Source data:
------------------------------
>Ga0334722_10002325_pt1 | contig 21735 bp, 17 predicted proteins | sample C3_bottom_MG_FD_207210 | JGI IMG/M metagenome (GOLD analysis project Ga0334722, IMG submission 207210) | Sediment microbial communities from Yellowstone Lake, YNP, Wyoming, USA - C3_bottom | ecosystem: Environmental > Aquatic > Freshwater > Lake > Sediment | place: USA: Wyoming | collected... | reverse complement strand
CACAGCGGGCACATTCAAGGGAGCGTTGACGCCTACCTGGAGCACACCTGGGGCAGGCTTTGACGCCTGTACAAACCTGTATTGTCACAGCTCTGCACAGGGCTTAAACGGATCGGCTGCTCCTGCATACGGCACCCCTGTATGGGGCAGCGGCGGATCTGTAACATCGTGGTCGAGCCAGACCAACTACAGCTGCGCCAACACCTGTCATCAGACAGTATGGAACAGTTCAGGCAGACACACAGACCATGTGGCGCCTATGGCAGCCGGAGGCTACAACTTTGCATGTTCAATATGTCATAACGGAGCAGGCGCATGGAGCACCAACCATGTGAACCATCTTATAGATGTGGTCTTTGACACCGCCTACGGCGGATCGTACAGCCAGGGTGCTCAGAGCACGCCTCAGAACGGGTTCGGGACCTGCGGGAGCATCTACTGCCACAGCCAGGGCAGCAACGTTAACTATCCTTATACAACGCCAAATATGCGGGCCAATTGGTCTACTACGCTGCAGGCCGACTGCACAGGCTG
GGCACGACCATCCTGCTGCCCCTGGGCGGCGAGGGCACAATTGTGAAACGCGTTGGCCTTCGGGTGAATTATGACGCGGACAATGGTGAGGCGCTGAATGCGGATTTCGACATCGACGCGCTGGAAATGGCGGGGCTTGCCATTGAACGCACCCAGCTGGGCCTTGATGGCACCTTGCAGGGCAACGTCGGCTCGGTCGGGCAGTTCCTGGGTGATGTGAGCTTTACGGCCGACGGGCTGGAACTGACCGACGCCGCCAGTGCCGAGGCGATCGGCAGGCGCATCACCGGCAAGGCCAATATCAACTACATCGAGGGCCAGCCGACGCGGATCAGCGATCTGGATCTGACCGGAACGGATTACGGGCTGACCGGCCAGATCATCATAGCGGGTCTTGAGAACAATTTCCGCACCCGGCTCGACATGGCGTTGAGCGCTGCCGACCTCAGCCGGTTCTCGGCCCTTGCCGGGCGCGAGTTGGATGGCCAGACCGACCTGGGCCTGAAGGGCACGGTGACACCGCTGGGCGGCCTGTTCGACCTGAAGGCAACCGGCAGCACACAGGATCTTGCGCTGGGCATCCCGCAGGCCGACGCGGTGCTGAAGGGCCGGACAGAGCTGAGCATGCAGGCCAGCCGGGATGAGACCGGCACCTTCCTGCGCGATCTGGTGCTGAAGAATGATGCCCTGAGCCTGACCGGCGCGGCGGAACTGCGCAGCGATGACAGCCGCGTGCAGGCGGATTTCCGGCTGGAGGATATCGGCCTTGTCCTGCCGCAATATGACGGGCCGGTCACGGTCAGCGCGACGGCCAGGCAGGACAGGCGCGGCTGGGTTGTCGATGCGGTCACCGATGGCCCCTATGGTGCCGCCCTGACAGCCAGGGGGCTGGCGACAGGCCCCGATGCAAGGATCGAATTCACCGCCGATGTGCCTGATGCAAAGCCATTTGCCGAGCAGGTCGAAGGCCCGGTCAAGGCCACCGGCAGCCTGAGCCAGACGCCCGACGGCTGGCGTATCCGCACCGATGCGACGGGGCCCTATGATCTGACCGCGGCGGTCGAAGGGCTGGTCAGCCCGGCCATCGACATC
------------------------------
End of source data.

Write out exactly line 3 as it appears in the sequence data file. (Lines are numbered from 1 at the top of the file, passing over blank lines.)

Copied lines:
GGCACGACCATCCTGCTGCCCCTGGGCGGCGAGGGCACAATTGTGAAACGCGTTGGCCTTCGGGTGAATTATGACGCGGACAATGGTGAGGCGCTGAATGCGGATTTCGACATCGACGCGCTGGAAATGGCGGGGCTTGCCATTGAACGCACCCAGCTGGGCCTTGATGGCACCTTGCAGGGCAACGTCGGCTCGGTCGGGCAGTTCCTGGGTGATGTGAGCTTTACGGCCGACGGGCTGGAACTGACCGACGCCGCCAGTGCCGAGGCGATCGGCAGGCGCATCACCGGCAAGGCCAATATCAACTACATCGAGGGCCAGCCGACGCGGATCAGCGATCTGGATCTGACCGGAACGGATTACGGGCTGACCGGCCAGATCATCATAGCGGGTCTTGAGAACAATTTCCGCACCCGGCTCGACATGGCGTTGAGCGCTGCCGACCTCAGCCGGTTCTCGGCCCTTGCCGGGCGCGAGTTGGATGGCCAGACCGACCTGGGCCTGAAGGGCACGGTGACACCGCTGGGCGGCCTGTTCGACCTGAAGGCAACCGGCAGCACACAGGATCTTGCGCTGGGCATCCCGCAGGCCGACGCGGTGCTGAAGGGCCGGACAGAGCTGAGCATGCAGGCCAGCCGGGATGAGACCGGCACCTTCCTGCGCGATCTGGTGCTGAAGAATGATGCCCTGAGCCTGACCGGCGCGGCGGAACTGCGCAGCGATGACAGCCGCGTGCAGGCGGATTTCCGGCTGGAGGATATCGGCCTTGTCCTGCCGCAATATGACGGGCCGGTCACGGTCAGCGCGACGGCCAGGCAGGACAGGCGCGGCTGGGTTGTCGATGCGGTCACCGATGGCCCCTATGGTGCCGCCCTGACAGCCAGGGGGCTGGCGACAGGCCCCGATGCAAGGATCGAATTCACCGCCGATGTGCCTGATGCAAAGCCATTTGCCGAGCAGGTCGAAGGCCCGGTCAAGGCCACCGGCAGCCTGAGCCAGACGCCCGACGGCTGGCGTATCCGCACCGATGCGACGGGGCCCTATGATCTGACCGCGGCGGTCGAAGGGCTGGTCAGCCCGGCCATCGACATC